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Ethical questions in data journalism and the power of online discussion

Developing ethical standards for working with data

Data journalism projects from different topics and locations are united by the ethical challenges they present.

As scholars and practitioners of data journalism have pointed out, main issues include flawed data, misrepresentation from a lack of context, and privacy concerns. Contributors have discussed the ethics of data journalism on this site in posts about topics such as transparency about editorial processes in computational journalism and best practices for doing data journalism ethically.

Our research project looked at similar ethical challenges by examining journalists' discussion of the controversial handling of publicly accessible gun permit data in two communities in the United States. These cases are from the early 2000s, but the issues they raise persist and signal opportunities to learn from the online discussion of ethical issues, and to ask a wide range of ethical questions about data journalism.

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The cases

Less than two weeks after the 2012 shooting and deaths of 20 children and six staff members at Sandy Hook Elementary School in Newtown, Connecticut, a journalist at The Journal News in White Plains, New York, wrote a story about the possible expansion of publicly accessible gun permit data. The article was accompanied by three online maps with the locations of gun permit holders. These clickable maps of a two-county area in the New York suburbs also included the names and addresses of the gun permit holders, which allowed readers to identify them. The inclusion of this personal information prompted a public outcry both locally and nationally, mainly relating to privacy and safety concerns, and the maps were subsequently taken down.


Media outcry over The Journal News' map.

Although the 2012 case prompted the greatest attention, another New York reporter’s Freedom of Information request for a database of gun permit holders in three counties sparked an earlier public outcry in 2008.

In response, the newspaper’s editor published an editorial: “We here at The Post-Star find ourselves in the unusual position of responding to the concerns of our readers about something that has not even been published in our newspaper or Web site”. The editor said the request “drew great concern from members of gun clubs and people with gun permits in general, a concern we totally understand”.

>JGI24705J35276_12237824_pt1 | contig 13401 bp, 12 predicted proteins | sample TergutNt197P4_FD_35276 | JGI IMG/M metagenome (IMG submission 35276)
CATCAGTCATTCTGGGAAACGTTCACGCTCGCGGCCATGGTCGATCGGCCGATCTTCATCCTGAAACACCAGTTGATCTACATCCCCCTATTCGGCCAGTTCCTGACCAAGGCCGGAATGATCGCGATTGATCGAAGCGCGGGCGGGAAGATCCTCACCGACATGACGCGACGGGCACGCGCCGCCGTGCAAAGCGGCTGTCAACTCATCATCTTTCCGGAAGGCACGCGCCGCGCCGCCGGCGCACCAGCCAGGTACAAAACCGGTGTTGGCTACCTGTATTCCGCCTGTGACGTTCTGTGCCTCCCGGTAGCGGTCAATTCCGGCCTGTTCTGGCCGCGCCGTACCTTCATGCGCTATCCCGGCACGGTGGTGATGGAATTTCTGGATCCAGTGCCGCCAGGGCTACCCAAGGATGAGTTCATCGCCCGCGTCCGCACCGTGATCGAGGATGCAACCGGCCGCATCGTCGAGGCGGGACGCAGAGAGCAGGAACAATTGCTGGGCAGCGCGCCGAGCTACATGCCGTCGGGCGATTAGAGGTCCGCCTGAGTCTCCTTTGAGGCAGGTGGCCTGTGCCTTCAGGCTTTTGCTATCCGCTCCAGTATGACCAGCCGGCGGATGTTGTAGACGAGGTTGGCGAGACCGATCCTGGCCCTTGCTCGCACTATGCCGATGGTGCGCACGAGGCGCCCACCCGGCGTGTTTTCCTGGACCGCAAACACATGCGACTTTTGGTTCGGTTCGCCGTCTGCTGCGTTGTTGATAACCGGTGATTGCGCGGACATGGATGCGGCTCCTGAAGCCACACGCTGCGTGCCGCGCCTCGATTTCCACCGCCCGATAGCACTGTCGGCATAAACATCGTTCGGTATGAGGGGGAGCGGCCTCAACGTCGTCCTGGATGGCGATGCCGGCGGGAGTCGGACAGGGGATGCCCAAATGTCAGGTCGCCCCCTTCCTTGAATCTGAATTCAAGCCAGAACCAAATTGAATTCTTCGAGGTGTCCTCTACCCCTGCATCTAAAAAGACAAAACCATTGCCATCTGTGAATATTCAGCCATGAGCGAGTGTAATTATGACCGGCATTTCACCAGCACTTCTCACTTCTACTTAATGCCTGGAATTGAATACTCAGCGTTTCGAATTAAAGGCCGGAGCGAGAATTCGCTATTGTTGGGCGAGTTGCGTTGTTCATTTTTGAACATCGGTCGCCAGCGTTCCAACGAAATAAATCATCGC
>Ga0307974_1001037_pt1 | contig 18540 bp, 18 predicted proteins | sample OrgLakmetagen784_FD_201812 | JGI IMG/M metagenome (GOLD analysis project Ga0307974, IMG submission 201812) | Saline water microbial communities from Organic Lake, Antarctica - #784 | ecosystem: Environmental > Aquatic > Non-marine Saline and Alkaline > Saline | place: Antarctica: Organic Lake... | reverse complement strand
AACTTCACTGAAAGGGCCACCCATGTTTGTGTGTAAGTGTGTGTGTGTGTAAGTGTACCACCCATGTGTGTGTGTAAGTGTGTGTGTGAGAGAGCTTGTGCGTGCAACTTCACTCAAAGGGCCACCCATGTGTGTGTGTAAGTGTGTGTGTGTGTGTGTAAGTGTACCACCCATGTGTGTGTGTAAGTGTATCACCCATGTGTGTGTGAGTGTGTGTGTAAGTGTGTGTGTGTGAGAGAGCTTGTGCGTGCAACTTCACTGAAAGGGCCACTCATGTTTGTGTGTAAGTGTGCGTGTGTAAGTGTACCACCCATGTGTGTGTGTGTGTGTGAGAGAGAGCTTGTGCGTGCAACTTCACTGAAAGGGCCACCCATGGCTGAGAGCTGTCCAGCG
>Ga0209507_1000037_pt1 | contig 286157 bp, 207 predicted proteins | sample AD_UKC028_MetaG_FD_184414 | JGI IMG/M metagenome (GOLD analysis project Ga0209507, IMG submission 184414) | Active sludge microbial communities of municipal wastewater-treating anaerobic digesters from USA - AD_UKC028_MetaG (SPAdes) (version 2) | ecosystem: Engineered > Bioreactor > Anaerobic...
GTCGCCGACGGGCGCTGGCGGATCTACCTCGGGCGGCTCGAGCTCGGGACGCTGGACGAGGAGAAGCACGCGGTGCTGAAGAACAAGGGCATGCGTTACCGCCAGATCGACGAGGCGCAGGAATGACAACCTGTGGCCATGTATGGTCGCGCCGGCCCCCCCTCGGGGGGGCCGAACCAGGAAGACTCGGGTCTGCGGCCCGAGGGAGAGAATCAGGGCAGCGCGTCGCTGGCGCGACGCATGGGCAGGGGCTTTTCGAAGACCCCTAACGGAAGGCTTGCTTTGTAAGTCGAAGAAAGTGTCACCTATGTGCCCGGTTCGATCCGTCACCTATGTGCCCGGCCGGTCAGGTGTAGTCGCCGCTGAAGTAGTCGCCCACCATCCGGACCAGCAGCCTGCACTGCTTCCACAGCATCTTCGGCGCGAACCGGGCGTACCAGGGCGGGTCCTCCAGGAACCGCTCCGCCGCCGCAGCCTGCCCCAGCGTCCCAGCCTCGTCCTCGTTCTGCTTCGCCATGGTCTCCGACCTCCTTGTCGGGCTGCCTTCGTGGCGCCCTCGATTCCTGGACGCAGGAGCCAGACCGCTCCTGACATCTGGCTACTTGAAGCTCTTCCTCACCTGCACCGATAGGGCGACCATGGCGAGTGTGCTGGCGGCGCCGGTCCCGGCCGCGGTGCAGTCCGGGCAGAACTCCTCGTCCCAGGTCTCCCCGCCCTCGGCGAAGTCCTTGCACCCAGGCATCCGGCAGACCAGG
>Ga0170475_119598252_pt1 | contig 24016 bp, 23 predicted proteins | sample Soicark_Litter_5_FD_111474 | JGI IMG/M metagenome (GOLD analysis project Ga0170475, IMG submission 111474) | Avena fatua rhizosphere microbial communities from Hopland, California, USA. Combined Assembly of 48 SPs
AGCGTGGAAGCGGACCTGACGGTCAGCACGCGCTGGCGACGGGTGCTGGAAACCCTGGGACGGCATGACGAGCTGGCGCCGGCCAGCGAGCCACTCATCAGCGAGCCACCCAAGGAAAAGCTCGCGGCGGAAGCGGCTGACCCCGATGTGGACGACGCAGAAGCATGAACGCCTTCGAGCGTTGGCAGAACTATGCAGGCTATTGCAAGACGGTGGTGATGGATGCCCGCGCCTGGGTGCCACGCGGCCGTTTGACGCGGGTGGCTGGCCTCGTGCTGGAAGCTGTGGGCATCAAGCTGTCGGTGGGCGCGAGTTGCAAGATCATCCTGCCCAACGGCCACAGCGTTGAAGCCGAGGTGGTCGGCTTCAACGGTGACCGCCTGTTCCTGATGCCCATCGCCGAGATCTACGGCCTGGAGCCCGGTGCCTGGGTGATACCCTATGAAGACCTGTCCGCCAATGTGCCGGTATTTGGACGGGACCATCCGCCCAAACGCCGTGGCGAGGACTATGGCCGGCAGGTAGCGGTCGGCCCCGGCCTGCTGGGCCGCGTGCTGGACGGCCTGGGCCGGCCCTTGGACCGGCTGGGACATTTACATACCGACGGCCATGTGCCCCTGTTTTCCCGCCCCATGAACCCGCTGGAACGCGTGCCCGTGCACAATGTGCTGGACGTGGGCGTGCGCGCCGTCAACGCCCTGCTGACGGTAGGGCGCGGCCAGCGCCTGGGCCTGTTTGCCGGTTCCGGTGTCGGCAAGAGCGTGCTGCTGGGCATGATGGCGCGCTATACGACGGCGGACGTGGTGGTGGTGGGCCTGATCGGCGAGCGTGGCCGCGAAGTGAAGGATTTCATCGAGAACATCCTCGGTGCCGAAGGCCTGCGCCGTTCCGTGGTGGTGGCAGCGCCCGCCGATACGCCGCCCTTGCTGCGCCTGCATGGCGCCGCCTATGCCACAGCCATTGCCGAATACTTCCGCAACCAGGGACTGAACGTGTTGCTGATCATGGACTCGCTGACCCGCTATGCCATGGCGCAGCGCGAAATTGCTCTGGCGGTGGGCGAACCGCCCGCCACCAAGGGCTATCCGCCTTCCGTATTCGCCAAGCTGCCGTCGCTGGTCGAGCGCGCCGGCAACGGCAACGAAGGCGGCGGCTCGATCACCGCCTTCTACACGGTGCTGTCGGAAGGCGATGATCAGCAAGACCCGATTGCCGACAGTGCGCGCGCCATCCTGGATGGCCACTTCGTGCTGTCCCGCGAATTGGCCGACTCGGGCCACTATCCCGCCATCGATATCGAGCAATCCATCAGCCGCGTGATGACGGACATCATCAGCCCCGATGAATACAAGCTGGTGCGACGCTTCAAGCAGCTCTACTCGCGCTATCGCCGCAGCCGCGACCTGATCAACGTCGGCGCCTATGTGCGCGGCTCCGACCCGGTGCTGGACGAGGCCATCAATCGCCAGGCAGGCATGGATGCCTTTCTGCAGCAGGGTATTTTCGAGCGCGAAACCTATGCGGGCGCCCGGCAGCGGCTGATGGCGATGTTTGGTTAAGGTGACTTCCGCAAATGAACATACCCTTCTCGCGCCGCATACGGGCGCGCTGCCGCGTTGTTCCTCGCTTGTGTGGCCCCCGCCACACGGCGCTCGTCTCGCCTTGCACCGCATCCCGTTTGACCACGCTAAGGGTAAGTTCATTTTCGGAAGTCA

NICAR-L offers journalists the opportunity to discuss all things computer-assisted reporting.

Both of these cases prompted discussion among journalists, including participants in NICAR-L, the listserv of the National Institute for Computer-Assisted Reporting, whose subscribers include data journalists from major news organisations in the United States and around the world. Our study examined the content of three discussion threads -- a total of 119 posts -- that focused mainly on ethical issues.

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Key ethical issues

Several broad ethical issues, and specific themes related to those issues, appeared in the discussion.

1. Freedom versus responsibility and journalistic purpose

One of the most frequently mentioned ethical themes was whether gun permit data should be posted online just because they are public data and can be posted. “Yes, it is public information but so are a lot of things that are not ethical or responsible to publish,” wrote one lister. Many listers said the data should serve a broader public purpose to be posted.

2. Privacy and verification

The two concepts are linked because publishing inaccurate information can lead to invasions of privacy, and journalists have a duty to verify it before it is published. The main theme was that journalists should consider the risks to a person’s private life when deciding whether to post data online. One lister wrote, “And if we’re going to make something public, or publicize that it’s public, then we need to weigh the value of publishing against the risks posed to the people included in the story/database/graphic.”

3. Consequences